Let’s say you have 100 pictures of chickens. You’ve correctly labeled them and want to train a model to recognize chickens. What you want to do is: take roughly 70% of this dataset and use it to train a model (training set). The model sees the images and your labels and tries to figure out patterns (builds the virtual “stencil”). Then, you take the remaining 30% of pictures (validation set), remove the labels, ask the model to recognize what’s in the pictures, and then compare the results with your labels. This is the first test of your model to evaluate its quality. Finally, your test set is the images that have never been labeled, and your model has never before been “seen”. This means a real-life test for your new model.
Model Training Caveats
Many things can go wrong when training a model. Here, we’ll focus on two that can directly impact our project: underfitting and overfitting. An ML model is underfitting when it is too simple and doesn’t match the complexity of your real-life data. In short: it performs well on training data but poorly on testing data. If underfit, our computer vision model would be able to spot all the chickens in the training set but would struggle when presented with any other picture, like this one, for example:
A chicken is photographed in an unusual setting
We speak of overfitting when the model is too complex compared to your real-life data. It does not categorize the data correctly because of too many details and noise provided in the training phase. As a result, the model cannot generalize on new data and gives different predictions for similar inputs. Our overfit model would see two distinctly different object categories here:
Two chickens walking
Show me How It Works
We promised to show you how to train a machine-learning model using data prepared in an actual state-of-the-art labeling tool. And here’s where Kili Technology’s app comes into play. In a nutshell, Kili Technology's app will help you prepare the training data quickly, reliably, and with quality in mind.
Why is this important? Well, badly-prepared data gives bad, unreliable, messy results. Bad data means wasted time and effort and, eventually, unpleasant conversations with your CFO. Well-prepared data, on the other hand, smells of huge savings, happy customers, and fat bonuses for everyone involved in the project. Worth the shot, isn’t it?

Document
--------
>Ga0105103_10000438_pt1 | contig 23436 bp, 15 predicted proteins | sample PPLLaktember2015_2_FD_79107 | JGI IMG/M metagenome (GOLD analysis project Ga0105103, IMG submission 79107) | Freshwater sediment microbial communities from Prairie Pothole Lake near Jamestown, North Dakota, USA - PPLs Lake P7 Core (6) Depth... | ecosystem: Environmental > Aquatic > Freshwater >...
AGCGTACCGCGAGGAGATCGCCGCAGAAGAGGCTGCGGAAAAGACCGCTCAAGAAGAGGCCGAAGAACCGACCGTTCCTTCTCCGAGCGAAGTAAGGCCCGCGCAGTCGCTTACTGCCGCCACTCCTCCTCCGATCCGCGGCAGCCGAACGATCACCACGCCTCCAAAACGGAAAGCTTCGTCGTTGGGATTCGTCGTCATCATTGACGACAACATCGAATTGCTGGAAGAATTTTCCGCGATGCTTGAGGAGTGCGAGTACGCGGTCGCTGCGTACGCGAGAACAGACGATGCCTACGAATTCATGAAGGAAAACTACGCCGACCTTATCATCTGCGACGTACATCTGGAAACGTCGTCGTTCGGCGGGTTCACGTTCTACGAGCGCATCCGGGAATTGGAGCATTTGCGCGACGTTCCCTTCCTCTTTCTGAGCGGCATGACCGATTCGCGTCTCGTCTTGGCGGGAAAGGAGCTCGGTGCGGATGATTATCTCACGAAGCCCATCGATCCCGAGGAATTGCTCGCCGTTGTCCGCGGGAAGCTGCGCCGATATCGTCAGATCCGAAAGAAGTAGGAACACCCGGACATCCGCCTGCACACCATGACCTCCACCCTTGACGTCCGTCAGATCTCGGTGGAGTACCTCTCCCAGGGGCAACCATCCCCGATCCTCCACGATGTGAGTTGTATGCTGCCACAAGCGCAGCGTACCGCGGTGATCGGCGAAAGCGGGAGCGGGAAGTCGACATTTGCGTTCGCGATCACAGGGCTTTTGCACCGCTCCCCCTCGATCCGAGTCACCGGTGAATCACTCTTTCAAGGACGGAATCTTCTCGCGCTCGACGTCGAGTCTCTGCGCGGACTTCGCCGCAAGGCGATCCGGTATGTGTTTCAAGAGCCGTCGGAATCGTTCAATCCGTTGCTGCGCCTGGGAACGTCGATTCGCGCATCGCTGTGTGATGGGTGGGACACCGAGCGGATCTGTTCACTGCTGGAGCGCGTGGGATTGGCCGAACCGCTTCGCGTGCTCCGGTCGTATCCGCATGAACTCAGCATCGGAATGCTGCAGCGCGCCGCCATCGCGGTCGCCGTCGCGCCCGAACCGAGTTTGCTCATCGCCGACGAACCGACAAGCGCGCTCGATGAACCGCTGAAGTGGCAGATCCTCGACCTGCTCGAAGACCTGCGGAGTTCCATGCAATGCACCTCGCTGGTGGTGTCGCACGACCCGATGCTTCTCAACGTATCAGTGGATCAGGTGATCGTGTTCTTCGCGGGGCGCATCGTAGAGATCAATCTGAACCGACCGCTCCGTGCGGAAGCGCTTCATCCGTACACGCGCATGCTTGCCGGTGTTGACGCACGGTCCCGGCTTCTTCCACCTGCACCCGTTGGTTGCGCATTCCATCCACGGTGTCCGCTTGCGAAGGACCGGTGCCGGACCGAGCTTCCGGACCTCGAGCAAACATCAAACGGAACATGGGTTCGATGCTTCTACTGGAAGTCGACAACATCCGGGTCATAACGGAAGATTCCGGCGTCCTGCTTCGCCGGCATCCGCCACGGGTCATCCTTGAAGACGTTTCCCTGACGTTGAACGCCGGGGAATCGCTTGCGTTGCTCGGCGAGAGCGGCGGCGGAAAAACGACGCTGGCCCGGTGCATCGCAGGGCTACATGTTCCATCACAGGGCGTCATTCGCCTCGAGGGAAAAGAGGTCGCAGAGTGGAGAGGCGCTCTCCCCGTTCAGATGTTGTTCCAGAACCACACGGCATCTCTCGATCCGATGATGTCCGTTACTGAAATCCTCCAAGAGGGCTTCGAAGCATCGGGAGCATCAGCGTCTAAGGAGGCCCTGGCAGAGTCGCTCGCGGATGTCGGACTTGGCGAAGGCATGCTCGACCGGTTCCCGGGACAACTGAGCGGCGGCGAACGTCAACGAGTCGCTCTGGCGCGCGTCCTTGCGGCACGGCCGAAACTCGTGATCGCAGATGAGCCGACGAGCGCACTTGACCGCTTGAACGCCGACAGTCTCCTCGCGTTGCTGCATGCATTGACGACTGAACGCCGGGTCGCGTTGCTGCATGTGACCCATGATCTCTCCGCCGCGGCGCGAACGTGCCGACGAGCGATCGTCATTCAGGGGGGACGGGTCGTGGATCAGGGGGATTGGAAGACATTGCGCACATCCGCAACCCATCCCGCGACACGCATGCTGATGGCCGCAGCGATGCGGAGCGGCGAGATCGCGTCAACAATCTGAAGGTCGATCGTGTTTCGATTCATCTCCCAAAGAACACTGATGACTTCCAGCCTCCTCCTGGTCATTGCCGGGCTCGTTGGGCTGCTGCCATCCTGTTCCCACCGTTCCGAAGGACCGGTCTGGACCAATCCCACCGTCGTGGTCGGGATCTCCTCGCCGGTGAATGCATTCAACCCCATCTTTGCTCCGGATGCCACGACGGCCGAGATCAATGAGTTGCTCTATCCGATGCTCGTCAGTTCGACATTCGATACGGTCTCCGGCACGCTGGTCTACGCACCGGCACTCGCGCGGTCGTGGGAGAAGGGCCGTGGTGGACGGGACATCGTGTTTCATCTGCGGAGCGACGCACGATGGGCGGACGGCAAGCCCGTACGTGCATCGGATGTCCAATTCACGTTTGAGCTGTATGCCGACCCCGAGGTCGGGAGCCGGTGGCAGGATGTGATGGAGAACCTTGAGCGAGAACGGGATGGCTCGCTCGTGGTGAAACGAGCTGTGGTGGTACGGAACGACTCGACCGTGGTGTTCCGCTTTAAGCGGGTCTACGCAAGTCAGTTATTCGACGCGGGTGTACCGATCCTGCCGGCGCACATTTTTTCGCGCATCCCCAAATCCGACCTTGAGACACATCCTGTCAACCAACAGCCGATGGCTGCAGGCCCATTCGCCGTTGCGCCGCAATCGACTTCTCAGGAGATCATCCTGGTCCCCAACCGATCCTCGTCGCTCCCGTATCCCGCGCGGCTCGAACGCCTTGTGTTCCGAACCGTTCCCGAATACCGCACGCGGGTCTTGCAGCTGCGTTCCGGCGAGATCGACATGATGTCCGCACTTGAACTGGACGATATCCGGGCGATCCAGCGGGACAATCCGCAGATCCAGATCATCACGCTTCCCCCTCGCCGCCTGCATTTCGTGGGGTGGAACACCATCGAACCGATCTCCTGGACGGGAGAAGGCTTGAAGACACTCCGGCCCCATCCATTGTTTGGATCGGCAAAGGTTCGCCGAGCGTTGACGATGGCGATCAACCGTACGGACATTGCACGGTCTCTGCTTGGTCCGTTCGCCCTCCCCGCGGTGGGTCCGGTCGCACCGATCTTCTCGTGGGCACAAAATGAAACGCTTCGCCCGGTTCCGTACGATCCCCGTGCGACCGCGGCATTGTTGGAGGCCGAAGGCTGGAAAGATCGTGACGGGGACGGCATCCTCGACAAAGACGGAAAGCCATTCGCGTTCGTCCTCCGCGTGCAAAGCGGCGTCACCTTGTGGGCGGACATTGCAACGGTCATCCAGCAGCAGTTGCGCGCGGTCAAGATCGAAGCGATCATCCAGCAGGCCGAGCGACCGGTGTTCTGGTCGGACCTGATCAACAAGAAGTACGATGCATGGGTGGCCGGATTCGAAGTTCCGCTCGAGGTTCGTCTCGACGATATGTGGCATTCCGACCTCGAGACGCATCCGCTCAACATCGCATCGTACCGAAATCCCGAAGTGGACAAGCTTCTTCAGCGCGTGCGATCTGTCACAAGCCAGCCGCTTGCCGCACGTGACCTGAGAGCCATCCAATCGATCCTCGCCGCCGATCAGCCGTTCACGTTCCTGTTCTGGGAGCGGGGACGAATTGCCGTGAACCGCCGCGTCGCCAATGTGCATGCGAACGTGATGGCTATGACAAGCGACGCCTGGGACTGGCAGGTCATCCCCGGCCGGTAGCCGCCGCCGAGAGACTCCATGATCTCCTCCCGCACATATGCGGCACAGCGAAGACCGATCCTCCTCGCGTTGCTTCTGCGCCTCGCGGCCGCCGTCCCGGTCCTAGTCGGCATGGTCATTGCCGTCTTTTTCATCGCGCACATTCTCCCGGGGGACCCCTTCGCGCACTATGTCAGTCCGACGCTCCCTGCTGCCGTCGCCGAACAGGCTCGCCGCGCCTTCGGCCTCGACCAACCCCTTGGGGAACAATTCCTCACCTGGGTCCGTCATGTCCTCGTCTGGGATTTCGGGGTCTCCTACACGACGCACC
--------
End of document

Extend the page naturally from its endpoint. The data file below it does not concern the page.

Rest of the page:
Our aim is to label a bunch of pictures and train a model to recognize chickens in all sorts of contexts. But before you set off to label anything, you need to have stuff that you want to label. For real-world applications, we recommend going to places like Kaggle or any other website that offers free, diverse datasets and then downloading one. If you’re more adventurous, you can also scour the Internet looking for pictures of chickens, but if you want quality results, you’ll need to make some extra adjustments to your dataset.
Since we’re just playing around here, there’s no need to over-invest: simply download 30 random pictures of chickens from the Internet. Just make sure that the resulting dataset is fairly diverse: with roosters, hens, chicks, different camera angles, etc. This will help our model generalize.
First, we need to create a Kili Technology project. To do that, open https://cloud.kili-technology.com and (if you haven’t done it before) sign up to Kili Technology. You may need to set up your own organization, but the process is actually less scary than it sounds.
Kili Technology's login screen
When done, you’ll see the Kili Technology main page. From there, click on Create Project.
Set up your project using Kili'Technology
For project name, type “Chickens”. Then select “Image” as the asset type.
Now, upload pictures 1 through 28. Later we’ll use them as our training and validation sets. You can select them all simultaneously and use the Drag & drop feature. For simplicity, we recommend that you convert them to .jpg files and use the <number>.jpg schema to name them. You can use other file types and file names, but you’ll have to adjust some of the Python code used to train the machine-learning model.
Uploading assets to Kili Technology platform
In the next stage, you’ll need to add labeling jobs. In Kili Technology, jobs are labeling tasks that are associated with specific tools or input types.
For example, each one of these can be considered a Kili Technology labeling job:
a classification task with a multi-choice dropdown input type ;
an object detection task with the polygon tool :
For our purposes, we’ll need an object detection job that uses a bounding box tool.
Different annotation jobs available on Kili Technology platform
In the job itself, we’ll just need to set up one category: “chickens”:
Leave the quality settings unchanged and click Finish. This will create your new Kili Technology project. Simple, isn’t it?
You should now see your new project queue. Doesn’t look like much, but we’re looking for efficiency and quality here, not bells and whistles:
Pictures waiting in queue
We’ll be using a tool known as a Bounding Box (a.k.a. BBox). A BBox is the smallest rectangle that you can draw over an item that interests you, and that contains your object. You don’t have to focus on drawing the exact shape. A rectangular box is perfectly ok.